Siennese

Si`en`nese´


a.1.Of or pertaining to Sienna, a city of Italy.
References in periodicals archive ?
Titled The Battle of San Romano, it represented the victory of the Florentine forces over the Siennese army at the time when the whole of Italy was still divided into warring city states.
The Fonteverde Tuscan Resort & Spa, set in the rolling Siennese hills in San Casciano dei Bagni, won a prestigious 2012 World Travel Award for "Italy's Leading Spa Resort." A 17th-century grand resort built by a member of the Medici family (don't worry, it's been updated several times since), it's renowned for the rejuvenating power of its thermal spring waters.
Designed by the English architect Cecil Pinsent, this large Renaissance garden slowly winds uphill via an exotic sequence of green enclosures, counting off citrus shrubs, herbs, cherry trees and vines, lawns, fountains, wildflowers, cypress lanes, wisteria-covered pergola, Siennese travertine steps and even a cemetery.
The Siennese acknowledged Teddy as one of their own, so when word got out only days before his death, people flocked from the city to pay their respects to a man they admired for his wisdom, humanity and his sense of fun.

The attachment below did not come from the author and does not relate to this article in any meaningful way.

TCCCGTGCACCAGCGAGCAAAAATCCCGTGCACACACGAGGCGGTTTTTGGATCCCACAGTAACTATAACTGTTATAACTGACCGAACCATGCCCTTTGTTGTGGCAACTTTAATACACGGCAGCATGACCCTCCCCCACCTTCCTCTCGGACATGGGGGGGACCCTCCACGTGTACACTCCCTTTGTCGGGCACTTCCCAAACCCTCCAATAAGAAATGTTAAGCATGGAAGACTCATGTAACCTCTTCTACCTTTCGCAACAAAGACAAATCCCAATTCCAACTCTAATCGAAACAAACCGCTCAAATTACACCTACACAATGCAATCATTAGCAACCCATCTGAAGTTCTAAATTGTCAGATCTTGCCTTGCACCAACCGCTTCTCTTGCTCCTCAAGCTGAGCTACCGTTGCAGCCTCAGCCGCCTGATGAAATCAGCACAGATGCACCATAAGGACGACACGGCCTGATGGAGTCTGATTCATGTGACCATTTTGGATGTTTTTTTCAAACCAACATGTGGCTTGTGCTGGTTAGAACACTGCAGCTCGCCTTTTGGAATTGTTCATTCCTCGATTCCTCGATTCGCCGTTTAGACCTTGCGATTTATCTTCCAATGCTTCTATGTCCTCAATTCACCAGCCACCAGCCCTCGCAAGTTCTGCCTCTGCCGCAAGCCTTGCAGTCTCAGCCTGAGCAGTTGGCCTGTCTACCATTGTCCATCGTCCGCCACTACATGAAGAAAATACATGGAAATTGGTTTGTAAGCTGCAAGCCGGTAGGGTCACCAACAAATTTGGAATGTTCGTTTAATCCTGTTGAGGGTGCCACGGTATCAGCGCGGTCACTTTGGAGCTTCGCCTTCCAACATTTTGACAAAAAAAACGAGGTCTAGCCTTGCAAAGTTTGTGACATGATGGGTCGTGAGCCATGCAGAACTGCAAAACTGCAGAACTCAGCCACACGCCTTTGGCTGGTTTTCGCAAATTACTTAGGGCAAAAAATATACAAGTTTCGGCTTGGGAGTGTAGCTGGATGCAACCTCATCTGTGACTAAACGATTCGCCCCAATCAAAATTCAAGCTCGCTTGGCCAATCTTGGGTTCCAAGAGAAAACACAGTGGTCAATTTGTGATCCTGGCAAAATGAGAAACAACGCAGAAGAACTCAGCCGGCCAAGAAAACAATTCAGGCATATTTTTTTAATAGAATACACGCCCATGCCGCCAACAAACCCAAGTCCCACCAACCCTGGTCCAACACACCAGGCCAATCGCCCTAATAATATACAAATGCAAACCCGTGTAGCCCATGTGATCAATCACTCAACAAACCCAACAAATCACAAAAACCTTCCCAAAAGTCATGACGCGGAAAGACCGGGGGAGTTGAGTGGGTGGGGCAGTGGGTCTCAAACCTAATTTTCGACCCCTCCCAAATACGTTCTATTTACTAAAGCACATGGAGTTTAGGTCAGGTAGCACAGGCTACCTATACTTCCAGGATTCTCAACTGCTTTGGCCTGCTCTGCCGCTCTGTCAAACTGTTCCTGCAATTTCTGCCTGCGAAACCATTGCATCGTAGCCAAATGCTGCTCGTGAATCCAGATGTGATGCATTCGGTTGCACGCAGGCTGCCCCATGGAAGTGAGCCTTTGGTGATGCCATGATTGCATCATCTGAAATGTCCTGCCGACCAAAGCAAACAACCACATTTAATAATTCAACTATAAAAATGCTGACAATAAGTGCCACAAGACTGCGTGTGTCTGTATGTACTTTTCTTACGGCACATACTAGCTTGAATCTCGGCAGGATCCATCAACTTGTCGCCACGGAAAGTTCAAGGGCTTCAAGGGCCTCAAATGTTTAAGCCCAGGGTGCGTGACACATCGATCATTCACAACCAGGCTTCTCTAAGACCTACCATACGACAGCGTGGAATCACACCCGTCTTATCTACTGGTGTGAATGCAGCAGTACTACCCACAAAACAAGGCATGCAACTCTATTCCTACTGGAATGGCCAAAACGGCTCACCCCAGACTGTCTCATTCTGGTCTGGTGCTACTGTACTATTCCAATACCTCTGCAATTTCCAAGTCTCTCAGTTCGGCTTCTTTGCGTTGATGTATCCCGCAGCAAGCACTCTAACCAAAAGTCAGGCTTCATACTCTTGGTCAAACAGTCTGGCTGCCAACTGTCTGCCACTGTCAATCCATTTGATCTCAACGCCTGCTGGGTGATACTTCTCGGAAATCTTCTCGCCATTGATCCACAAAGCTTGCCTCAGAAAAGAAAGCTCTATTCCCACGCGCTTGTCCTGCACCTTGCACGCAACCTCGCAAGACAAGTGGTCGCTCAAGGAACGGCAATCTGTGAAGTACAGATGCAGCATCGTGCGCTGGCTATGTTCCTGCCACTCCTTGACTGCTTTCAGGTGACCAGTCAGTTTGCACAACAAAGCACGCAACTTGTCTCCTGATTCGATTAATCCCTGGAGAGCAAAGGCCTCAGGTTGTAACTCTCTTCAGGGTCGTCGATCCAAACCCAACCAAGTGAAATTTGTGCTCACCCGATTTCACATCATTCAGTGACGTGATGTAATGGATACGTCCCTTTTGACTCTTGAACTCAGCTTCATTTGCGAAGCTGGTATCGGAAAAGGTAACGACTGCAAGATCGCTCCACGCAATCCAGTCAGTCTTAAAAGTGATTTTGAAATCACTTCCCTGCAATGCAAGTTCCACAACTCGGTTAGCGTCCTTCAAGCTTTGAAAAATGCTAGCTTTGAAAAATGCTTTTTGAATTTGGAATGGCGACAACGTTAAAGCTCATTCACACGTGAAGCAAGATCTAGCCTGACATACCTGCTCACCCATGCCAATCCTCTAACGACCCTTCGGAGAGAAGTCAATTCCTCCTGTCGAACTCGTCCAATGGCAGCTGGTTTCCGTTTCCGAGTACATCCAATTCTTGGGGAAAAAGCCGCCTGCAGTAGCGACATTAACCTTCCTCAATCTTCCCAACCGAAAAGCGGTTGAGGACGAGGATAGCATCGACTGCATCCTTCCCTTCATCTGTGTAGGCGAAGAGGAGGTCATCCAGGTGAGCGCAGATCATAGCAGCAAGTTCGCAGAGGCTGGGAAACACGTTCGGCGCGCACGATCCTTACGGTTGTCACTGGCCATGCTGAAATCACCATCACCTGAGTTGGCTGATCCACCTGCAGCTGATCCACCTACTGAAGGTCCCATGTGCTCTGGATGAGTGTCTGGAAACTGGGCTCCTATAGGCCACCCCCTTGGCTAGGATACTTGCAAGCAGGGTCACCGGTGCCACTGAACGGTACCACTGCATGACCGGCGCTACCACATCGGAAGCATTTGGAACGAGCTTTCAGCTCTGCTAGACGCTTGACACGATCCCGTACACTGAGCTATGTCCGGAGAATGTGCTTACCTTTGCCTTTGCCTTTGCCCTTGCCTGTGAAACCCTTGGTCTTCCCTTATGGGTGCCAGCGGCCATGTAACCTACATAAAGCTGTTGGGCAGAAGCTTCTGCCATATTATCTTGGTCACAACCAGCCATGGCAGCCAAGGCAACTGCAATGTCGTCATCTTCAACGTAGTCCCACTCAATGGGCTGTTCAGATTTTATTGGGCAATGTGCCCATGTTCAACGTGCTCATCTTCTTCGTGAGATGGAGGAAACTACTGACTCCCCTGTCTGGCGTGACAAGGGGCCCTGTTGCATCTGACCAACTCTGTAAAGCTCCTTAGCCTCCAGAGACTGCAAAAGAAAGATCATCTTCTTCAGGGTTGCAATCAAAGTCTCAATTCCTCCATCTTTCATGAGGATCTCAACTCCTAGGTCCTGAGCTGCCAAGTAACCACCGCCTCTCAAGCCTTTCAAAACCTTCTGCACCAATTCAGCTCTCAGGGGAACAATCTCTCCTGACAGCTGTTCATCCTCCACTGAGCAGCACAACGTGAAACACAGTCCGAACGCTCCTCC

'Romans buy the pottery of Rome, Florentine goes to Florence and Siena works for the Siennese '--a perfect example of what the Italians call Campanilismo--literally 'loyalty to the church tower'.
Presented by Sunand Prasad, President of the Royal Institute of British Architects, the RIBA Sir Nikolaus Pevsner International Book Award for Architecture went to Fabrizio Nevola, for his book, Siena, Constructing the Renaissance City; the first book to focus on Siennese architectural and urban history during the fifteenth and early sixteenth centuries.
A chronicler recorded games during Siennese vigils to preserve their memory at a time when such practises were changing.
The Italian government quite likes the idea (of betting, that is, not civil war) but the Siennese are going bananas, even though the Palio is a race ideal for punting.
And if the Commedia devotes just a few lines to this character, by contrast, contemporary chroniclers recorded how Nello della Pietra had married the Siennese Madonna Pia, reputed to be one of the most beautiful women in Tuscany, and then removed her to the malaria-infested coastal district of the Maremma where she died, leaving him free to marry another noblewoman.
Two pictures painted in a Siennese workshop more than 670 years ago have finally come together for the first time in a Birmingham gallery.
He appears four times in the painting, much in the way Saint Bernardino makes multiple appearances in a Siennese panel, marking the progress of a miracle--hearing the prayer, performing the resuscitation, receiving thanks.